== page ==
One of the important things about being part of an academic community is the opportunity to attend lectures and seminars. Rockefeller has an impressive calendar, with some of the world’s most acclaimed scientists sharing their findings and opinions in a variety of fora each week. The university invests time and effort in running these series and I encourage everyone to make use of the lectures and seminars. In this column I am also introducing a new series which I think will be of broad interest to the community. More

Christian Münz to direct research institute in Zurich

Rockefeller immunologist to accept appointments at University of Zurich and Swiss Federal Institute of Technology

by TALLEY HENNING BROWN

Christian-MunzChristian Münz, head of the Laboratory of Viral Immunobiology, has been appointed the new director of the Institute of Experimental Immunology — a research vehicle collaboratively run by the University of Zurich and the Swiss Federal Institute of Technology. Dr. Münz, who came to Rockefeller University as a postdoc 10 years ago and began his first independent lab here in 2003, was offered the new position in January 2007 and will begin moving his laboratory to Europe this August.

An alumnus of the University of Tübingen, where he received a bachelor’s degree in human medicine and master’s and doctoral degrees in biochemistry, Dr. Münz came to the United States and Rockefeller University in 1998, to work as a postdoc in Ralph Steinman’s Laboratory of Cellular Physiology and Immunology. In 2001 he joined the faculty as research assistant professor, and two years later he was presiding over his own lab as assistant professor. More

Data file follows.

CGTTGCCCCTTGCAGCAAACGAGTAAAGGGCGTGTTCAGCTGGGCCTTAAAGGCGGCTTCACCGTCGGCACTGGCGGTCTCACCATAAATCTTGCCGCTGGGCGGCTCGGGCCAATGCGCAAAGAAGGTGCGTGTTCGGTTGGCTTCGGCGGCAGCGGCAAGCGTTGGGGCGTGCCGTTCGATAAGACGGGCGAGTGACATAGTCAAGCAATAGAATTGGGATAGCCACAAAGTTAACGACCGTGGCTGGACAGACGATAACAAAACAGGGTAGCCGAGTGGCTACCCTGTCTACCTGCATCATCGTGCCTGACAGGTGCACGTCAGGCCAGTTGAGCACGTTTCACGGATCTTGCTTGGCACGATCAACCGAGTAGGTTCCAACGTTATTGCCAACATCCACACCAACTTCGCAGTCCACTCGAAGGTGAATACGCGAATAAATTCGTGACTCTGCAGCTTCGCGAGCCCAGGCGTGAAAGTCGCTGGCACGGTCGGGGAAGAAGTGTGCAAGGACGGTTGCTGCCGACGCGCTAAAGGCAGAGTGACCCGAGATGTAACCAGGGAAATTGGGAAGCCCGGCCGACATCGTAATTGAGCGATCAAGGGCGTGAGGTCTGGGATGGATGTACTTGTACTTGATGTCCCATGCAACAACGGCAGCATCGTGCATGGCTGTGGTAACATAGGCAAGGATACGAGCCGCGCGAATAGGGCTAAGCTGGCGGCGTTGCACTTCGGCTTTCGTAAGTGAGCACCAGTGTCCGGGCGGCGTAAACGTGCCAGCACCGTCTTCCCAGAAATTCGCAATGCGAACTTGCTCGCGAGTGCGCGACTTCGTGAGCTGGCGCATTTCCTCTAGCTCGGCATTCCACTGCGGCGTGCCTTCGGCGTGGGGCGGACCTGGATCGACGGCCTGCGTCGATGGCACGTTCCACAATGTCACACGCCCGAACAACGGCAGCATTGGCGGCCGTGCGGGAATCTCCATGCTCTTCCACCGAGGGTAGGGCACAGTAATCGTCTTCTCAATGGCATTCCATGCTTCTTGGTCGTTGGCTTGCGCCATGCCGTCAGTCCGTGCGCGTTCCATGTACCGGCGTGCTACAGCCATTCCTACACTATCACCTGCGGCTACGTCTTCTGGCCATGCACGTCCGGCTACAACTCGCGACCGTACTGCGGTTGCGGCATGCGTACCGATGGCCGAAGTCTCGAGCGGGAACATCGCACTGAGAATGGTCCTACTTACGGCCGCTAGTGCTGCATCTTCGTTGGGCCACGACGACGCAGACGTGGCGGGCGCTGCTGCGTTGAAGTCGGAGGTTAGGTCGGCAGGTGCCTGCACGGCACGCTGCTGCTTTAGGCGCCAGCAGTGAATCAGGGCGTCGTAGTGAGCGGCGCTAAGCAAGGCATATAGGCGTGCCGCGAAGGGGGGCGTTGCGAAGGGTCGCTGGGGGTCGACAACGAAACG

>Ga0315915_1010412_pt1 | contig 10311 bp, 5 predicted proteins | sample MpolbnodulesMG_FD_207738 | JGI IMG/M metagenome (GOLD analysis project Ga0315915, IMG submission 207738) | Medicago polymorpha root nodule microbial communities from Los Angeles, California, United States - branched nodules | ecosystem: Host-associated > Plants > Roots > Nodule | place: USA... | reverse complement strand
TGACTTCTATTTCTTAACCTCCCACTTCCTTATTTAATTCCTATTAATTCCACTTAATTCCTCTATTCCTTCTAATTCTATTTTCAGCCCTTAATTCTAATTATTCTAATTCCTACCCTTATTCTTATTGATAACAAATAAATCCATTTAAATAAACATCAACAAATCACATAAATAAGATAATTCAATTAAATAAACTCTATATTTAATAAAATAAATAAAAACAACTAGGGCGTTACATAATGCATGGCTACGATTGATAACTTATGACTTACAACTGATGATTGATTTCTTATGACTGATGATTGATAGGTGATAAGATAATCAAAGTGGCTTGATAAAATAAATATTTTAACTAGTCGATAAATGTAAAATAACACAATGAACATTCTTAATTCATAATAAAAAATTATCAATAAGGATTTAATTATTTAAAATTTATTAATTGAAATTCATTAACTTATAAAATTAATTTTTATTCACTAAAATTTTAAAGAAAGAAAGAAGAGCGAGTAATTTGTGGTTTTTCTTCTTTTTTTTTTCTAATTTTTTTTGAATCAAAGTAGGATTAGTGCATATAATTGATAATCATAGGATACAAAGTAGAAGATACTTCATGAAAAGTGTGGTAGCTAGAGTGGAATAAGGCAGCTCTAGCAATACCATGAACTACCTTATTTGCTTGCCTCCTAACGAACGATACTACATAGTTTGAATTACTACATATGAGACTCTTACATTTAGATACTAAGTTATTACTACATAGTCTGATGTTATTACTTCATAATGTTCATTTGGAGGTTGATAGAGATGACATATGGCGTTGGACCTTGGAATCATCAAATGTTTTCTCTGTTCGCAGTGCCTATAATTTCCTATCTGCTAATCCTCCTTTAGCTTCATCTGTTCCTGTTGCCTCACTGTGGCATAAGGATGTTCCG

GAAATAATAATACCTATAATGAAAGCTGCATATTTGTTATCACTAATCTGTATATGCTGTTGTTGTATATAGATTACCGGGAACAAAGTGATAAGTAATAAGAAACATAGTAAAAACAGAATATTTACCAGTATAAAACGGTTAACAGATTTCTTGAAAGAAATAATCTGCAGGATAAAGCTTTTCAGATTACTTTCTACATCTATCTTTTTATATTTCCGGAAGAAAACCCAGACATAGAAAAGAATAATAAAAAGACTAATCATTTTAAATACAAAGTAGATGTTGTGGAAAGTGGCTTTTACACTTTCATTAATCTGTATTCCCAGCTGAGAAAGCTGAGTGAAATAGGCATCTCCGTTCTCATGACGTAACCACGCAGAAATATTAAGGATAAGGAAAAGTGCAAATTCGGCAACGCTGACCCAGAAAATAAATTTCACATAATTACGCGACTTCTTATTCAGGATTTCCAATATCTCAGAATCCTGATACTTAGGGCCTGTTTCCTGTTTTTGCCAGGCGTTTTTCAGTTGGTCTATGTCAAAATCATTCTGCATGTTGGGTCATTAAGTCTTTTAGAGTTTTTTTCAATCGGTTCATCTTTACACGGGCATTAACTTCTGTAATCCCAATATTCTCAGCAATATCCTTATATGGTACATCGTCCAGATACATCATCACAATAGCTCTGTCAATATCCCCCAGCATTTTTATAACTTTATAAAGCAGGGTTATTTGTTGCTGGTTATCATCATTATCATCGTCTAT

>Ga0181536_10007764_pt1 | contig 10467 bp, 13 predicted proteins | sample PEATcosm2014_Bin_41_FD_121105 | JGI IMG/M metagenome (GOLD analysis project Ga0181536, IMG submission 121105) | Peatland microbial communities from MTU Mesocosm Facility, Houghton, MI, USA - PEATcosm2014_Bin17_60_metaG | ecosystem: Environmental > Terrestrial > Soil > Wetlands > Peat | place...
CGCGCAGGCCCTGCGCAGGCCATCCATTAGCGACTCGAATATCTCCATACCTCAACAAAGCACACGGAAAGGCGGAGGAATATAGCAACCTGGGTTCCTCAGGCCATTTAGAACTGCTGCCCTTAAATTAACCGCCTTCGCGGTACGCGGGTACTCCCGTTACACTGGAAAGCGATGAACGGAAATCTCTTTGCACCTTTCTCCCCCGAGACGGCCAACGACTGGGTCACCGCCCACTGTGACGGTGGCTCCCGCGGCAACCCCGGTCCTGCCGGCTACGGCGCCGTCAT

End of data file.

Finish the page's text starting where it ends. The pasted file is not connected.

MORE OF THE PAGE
$400,000 grant creates new fund for translational research at Rockefeller

by TALLEY HENNING BROWN

With a $400,000 grant from the Achelis and Bodman Foundations, Rockefeller University’s Bridges to Better Medicine Forum has launched a new fund devoted to advancing translational research that is on the cusp of commercial viability. The Technology Innovation Fund will finance four short-term projects a year, each with $30,000 to $70,000. The Office of Scientific and Facility Operations, which is administering the fund, began accepting project proposals yesterday and expects to award its first projects by March 3. More

A storeroom, transformed

Child and Family Center’s newly opened art studio offers kids a place to be creative